Install your own granite countertops. All you have to do is measure your space, order the granite, then install—with the help of a few muscular friends. A wide selection of granite and other stone is available for DIYers
Order seam filler, dye packs, a diamond blade, a polishing stone and pad, and polishing compound from your granite supplier.
Ambitious DIYers can now install granite countertops themselves. If you have straight countertops with no inside corners, it's actually quite an easy DIY project. However, if your kitchen is like most, you'll have to do some cutting and seaming. But if you have basic woodworking skills, that's not as intimidating as it might sound.
The key is to find a company that provides the granite along with most of the cutting, shaping and machining of the sink and faucet openings. Doityourselfgranite.com is one online source for both the slabs and the fabrication work. Go online and search for “granite countertop suppliers” for many others. Send the company a sketch of your kitchen layout with dimensions. The staff will review it, pencil in where the seams should go and provide the quote.
The only tricky part is cutting butt joints wherever there are inside corners, which you'll have to do yourself. That involves making a straight cut just short of the bull nose and then cutting the miter with a special jig that’s provided with the rest of the tools. The cut doesn't have to be perfect; fillers and polishing will take care of small irregularities. Don't get scared off by these cuts. Just be sure to measure twice and cut slowly—the diamond blade does all the hard work for you.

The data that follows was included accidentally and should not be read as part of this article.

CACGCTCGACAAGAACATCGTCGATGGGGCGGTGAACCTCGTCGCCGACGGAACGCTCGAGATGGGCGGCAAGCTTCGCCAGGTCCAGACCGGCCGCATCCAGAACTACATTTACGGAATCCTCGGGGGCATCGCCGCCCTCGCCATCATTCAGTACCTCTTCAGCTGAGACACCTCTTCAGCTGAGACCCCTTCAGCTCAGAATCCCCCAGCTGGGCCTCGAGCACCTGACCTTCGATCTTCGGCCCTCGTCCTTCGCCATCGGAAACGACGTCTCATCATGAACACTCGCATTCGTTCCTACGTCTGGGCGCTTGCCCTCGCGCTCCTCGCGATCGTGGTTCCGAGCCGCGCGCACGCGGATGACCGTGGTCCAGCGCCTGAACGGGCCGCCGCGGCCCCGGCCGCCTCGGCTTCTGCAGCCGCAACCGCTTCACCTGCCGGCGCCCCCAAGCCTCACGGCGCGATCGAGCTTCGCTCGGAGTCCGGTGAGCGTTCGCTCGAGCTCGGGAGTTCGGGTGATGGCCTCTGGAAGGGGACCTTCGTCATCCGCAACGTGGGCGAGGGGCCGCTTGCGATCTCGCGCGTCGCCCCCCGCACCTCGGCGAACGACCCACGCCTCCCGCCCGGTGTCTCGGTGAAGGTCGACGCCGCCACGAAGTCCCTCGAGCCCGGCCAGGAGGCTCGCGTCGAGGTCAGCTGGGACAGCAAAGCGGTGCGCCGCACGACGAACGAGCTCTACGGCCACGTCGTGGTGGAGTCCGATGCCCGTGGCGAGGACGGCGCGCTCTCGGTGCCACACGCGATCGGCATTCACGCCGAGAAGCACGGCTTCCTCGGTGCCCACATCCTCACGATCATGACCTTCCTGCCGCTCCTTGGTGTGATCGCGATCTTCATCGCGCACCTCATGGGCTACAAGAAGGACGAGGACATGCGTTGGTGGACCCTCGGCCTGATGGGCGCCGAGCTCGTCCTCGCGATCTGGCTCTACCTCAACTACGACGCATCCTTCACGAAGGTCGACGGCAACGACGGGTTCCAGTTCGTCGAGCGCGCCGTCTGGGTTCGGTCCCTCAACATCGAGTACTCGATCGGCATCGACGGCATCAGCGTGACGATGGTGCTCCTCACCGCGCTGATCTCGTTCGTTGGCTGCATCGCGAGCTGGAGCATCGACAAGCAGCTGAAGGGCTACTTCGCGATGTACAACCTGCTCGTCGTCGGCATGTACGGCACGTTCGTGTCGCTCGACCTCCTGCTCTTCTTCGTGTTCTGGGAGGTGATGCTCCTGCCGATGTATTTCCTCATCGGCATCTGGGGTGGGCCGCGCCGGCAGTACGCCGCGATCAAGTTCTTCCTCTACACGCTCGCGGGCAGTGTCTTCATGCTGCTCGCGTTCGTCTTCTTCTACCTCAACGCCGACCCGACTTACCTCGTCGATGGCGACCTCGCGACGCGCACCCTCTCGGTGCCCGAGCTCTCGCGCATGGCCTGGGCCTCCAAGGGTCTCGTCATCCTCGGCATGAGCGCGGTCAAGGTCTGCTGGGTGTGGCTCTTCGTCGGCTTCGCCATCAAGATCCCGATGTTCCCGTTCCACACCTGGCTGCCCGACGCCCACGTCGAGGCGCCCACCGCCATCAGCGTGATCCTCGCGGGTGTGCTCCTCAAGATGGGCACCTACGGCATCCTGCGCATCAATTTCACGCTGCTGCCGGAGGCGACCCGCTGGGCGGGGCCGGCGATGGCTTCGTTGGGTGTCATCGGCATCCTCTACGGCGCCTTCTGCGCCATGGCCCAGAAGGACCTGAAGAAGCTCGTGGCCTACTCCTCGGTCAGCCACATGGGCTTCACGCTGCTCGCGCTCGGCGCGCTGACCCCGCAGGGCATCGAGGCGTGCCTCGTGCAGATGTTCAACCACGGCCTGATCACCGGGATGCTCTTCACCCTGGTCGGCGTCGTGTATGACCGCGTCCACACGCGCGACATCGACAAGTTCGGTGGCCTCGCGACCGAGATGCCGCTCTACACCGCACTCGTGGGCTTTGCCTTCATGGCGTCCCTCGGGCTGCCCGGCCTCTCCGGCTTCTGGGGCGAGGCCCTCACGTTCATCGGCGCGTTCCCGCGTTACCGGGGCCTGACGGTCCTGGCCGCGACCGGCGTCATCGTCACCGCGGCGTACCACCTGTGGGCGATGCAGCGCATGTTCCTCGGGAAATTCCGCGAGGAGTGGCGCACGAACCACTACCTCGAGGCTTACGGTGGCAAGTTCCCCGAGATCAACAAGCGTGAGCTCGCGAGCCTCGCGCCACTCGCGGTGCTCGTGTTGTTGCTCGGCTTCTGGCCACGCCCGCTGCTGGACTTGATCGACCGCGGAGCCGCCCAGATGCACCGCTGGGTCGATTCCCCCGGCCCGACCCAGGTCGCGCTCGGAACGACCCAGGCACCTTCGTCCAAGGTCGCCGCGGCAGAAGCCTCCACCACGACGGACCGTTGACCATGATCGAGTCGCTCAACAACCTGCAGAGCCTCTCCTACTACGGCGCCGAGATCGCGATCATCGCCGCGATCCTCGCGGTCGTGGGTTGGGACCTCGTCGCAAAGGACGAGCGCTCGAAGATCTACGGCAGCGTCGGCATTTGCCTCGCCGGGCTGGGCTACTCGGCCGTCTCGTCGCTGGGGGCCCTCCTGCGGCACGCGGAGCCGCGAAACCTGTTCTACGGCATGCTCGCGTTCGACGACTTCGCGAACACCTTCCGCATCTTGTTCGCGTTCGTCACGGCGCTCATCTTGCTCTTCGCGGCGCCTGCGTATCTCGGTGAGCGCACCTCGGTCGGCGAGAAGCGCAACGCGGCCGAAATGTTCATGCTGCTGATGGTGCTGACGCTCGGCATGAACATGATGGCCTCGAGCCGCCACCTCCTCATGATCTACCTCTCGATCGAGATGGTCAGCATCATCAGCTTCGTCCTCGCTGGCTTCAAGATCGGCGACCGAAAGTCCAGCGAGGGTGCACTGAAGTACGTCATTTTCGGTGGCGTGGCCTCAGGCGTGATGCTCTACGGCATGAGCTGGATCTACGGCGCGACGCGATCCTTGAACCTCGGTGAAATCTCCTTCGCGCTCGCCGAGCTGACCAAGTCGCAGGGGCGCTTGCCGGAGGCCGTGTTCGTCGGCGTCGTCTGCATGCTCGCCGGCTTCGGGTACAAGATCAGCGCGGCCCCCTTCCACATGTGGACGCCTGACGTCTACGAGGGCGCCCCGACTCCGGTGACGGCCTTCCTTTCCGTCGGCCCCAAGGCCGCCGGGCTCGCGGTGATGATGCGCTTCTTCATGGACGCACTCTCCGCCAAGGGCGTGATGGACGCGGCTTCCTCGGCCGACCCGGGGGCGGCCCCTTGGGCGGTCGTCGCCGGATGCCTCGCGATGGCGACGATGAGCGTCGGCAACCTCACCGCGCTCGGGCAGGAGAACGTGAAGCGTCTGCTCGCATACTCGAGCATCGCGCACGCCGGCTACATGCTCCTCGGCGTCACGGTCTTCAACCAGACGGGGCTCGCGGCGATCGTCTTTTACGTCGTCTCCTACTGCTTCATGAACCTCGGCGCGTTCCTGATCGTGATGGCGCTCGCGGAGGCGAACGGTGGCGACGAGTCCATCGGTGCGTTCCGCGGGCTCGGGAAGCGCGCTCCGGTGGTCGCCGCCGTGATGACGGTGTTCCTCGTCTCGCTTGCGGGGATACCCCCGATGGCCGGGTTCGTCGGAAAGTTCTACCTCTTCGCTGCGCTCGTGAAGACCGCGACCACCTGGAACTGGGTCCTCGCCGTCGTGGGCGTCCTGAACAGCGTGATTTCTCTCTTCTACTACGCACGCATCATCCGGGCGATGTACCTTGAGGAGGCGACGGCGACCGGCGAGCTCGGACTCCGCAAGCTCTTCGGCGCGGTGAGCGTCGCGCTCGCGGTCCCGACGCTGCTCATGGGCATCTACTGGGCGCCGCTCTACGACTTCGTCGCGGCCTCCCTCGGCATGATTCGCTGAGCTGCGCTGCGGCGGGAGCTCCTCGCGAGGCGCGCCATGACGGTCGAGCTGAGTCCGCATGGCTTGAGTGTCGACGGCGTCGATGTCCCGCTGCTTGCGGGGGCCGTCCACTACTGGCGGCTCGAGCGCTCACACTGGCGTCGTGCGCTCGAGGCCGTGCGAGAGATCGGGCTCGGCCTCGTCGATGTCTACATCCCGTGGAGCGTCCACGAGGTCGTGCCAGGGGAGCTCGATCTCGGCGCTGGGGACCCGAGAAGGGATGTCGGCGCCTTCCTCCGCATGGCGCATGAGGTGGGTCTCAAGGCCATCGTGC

Doityourselfgranite.com even includes a misting system that attaches to your saw to keep the blade cool and eliminate dust. After installation, you fill and polish all the seams, making them nearly invisible. Go to the Web site above to find out more details. Doityourselfgranite.com offers substantial discounts on the tools you'll need if you buy them at the time of your slab order. Even after buying the tools and paying the shipping charges, you'll still save about $1,500 for countertops for the average-size kitchen.
It takes about a month for the slabs to arrive. At that point, you install 3/4-in. plywood over your base cabinets and call in favors from all your friends. You'll need their help to heft those heavy slabs out of the shipping container and into the house. So buy beer—and lots of it.
Have the necessary tools for this DIY project lined up before you start—you’ll save time and frustration.
Avoid last-minute shopping trips by having all your materials ready ahead of time. Here's a list.